Manchester United have had a typical season so far; certainly not one that their manager Jose Mourinho is used to. For starters, his side have actually looked better when attacking sides rather than sitting back and waiting for a mistake, while for all of the Portuguese’s fame as a defensive mastermind, United have now conceded 16 goals in just nine league games – more than his Chelsea side conceded in the entire season back in 2004/05. Some shambolic defending has undoubtedly contributed to this number, but another glaring statistic is that United have conceded 20 goals from set-pieces since Mourinho arrived at the club – one every four league games or so. This has been evident for a while now, with even a side like Pep Guardiola’s Manchester City taking advantage of corners last season to score twice at Old Trafford. This piece will take a look at United’s defensive marking from set-pieces in the Chelsea game, and where the obvious areas for improvement lie.
The most obvious errors came in the lead-up to Chelsea’s first goal. It was a move the Blues had previously pulled off to good effect against Southampton as well, where one man would effectively act as a blocker, leaving his teammate with a free run to make into space that had been cleared by the runs of a couple of other Chelsea players. It was a fairly simple routine, but with devastating consequences, if pulled off. United seemed like they were aware of this; Paul Pogba’s reaction before the ball had even hit the net certainly made it seem as if they’d messed up despite prior knowledge of this strategy. However, while the commentators and social media were quick to blame Pogba for losing Rudiger, it seemed as if it was actually Victor Lindelof who was more culpable, and Pogba’s ire was certainly directed towards him in the aftermath of the goal.
What these images clearly show, therefore, is that there was a communication breakdown between the two United players. Whether it was Pogba who was supposed to continue marking Rudiger, or whether Lindelof was supposed to take over with the Frenchman responsible for Luiz, is immaterial. United have borne the brunt of such lapses of communication and concentration far too many times for it to be an aberration; Mourinho needs to put in some serious work on the training pitch to avoid such situations in the future.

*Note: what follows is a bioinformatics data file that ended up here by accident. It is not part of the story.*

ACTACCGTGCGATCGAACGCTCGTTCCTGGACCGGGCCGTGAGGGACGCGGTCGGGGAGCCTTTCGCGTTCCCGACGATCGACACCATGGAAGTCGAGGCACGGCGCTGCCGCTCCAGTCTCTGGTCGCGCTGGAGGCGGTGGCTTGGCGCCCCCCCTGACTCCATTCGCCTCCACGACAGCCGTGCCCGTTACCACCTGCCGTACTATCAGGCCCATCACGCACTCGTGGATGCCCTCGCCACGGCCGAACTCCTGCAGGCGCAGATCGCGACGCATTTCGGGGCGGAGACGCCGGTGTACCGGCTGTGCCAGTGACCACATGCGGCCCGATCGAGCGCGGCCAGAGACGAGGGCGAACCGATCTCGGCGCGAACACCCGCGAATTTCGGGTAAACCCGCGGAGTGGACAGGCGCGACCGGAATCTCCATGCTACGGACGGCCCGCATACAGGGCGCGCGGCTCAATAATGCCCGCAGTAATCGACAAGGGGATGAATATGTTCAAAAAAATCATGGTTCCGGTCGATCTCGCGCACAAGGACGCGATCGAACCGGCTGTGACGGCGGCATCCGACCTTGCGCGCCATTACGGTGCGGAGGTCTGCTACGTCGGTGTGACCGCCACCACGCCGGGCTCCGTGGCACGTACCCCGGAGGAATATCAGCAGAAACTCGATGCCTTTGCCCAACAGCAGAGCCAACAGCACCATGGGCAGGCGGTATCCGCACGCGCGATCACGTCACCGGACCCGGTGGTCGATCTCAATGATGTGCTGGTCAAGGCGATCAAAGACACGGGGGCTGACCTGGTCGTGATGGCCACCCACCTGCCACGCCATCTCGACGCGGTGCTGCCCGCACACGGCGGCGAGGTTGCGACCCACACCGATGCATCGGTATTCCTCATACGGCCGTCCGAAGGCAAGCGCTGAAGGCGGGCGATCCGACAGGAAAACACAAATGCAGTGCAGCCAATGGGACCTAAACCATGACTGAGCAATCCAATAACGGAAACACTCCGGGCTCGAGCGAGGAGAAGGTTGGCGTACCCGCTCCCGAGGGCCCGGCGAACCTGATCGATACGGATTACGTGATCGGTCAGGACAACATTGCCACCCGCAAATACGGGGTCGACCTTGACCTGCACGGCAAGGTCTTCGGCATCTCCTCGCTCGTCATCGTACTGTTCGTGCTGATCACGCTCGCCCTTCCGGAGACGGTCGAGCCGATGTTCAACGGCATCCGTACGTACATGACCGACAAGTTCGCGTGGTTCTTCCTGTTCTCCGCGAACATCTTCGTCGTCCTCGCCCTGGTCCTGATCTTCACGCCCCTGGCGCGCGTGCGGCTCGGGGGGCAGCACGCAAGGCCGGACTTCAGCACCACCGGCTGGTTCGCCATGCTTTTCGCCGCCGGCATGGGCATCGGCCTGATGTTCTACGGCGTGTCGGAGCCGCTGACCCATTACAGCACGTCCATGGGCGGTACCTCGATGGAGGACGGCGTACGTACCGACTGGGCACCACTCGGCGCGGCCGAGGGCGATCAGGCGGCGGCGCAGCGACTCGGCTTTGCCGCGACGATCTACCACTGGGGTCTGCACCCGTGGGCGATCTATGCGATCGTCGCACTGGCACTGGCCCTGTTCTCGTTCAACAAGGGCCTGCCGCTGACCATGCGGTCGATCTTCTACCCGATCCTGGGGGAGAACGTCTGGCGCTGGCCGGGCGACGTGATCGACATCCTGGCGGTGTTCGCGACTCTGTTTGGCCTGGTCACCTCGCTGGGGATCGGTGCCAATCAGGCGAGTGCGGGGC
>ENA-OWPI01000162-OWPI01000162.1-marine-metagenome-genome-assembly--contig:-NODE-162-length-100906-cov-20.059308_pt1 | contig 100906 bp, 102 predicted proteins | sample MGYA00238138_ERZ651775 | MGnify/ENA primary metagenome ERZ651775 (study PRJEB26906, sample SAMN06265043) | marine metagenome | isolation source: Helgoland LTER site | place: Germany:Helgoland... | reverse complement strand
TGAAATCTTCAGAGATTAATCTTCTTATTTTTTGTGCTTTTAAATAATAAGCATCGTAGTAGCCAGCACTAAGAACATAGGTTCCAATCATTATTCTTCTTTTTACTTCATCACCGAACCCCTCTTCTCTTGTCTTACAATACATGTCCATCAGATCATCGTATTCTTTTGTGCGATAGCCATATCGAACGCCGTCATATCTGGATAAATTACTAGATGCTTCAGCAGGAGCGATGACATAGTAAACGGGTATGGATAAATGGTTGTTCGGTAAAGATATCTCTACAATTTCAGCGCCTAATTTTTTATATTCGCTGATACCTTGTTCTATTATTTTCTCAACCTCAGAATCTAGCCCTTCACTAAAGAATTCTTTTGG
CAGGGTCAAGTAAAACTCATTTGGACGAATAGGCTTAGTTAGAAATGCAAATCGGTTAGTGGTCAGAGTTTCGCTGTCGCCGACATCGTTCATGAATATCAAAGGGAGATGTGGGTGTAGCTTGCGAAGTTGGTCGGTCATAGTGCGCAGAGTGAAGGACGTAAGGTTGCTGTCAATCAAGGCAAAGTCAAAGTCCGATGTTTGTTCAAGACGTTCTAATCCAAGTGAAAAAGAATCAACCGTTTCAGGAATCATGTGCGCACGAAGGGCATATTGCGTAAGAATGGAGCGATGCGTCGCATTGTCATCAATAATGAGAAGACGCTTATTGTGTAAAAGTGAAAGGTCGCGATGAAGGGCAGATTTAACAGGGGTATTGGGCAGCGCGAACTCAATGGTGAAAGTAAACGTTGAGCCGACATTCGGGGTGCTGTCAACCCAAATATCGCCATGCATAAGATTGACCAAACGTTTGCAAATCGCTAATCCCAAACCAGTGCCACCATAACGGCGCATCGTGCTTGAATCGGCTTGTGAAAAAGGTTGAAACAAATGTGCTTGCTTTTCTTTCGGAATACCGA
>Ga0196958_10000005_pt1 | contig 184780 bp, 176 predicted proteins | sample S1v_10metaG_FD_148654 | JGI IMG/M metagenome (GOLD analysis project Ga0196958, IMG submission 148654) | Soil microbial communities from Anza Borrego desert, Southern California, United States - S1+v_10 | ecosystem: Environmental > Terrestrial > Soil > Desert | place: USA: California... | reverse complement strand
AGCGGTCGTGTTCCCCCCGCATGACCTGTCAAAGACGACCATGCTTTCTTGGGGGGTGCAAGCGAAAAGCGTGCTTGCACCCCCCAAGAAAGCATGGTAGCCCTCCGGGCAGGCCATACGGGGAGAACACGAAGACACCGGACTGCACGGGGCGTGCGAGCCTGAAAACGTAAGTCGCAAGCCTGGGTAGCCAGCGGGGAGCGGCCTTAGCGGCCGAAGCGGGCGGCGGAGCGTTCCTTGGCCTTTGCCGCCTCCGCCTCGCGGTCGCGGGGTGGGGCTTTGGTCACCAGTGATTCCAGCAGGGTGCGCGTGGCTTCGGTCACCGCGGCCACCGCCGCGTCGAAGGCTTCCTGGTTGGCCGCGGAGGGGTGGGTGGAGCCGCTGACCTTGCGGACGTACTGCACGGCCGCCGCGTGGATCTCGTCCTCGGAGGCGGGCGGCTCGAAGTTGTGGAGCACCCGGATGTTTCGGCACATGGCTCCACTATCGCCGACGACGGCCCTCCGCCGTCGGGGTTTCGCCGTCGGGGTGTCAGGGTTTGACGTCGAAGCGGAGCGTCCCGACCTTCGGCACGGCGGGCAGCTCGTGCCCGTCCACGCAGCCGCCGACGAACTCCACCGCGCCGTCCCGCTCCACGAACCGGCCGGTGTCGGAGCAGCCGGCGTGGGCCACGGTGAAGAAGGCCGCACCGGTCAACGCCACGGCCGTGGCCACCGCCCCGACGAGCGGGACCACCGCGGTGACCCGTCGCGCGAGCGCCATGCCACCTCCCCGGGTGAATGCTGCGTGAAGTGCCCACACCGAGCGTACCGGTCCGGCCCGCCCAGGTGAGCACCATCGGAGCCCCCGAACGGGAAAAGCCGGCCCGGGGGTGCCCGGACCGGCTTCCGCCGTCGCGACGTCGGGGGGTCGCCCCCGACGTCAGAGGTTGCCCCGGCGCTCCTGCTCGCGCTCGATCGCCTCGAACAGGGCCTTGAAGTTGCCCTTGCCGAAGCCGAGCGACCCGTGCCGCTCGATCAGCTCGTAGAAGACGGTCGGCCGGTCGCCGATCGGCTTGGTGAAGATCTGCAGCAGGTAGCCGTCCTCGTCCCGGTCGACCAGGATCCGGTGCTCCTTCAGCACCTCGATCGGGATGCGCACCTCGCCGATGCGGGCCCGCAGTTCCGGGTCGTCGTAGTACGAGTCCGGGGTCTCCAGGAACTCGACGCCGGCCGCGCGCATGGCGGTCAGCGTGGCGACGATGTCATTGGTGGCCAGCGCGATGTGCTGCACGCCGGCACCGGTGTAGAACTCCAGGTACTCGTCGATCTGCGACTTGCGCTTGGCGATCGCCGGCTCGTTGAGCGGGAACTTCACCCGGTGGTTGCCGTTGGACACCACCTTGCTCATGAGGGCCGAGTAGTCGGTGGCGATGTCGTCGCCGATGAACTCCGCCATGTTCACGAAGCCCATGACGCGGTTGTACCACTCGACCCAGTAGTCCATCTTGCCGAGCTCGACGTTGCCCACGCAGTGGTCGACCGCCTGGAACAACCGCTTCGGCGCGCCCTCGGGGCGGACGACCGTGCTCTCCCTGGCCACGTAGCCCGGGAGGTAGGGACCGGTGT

Pogba seems to be liable to lose his man quite frequently from set-pieces; there was another Chelsea corner, this time in the second half, where he allowed Rudiger to get ahead of him, albeit with no further damage to the scoreline –
Yet another example of slack marking from United came towards the end of the second half. This time, it was Ashley Young who was the guilty party, not bothering to cover Marcos Alonso as he peeled away at the back post, and only a poor connection from the Spaniard prevented a potential tap-in for Alvaro Morata or Ross Barkley.
All in all, these images show that the players are susceptible to switching off at set-pieces; most of these situations are arising from individual mistakes, rather than a collective failure to mark opposition players or defend aerial balls. While we cannot know the reasons behind such a consistent lack of concentration, it seems as if there is a lack of responsibility in the side, with no fear of repercussions either. This is unexpected of a Mourinho side; his teams have been famed for their discipline and defensive rigour. Manchester United have displayed a fair amount of mental fortitude in the last couple of weeks, coming back twice from two-goal deficits to salvage results; nevertheless, this resilience needs to extend to the defending of set-pieces as well, or else United will continue to find themselves trailing and having to haul themselves back into games.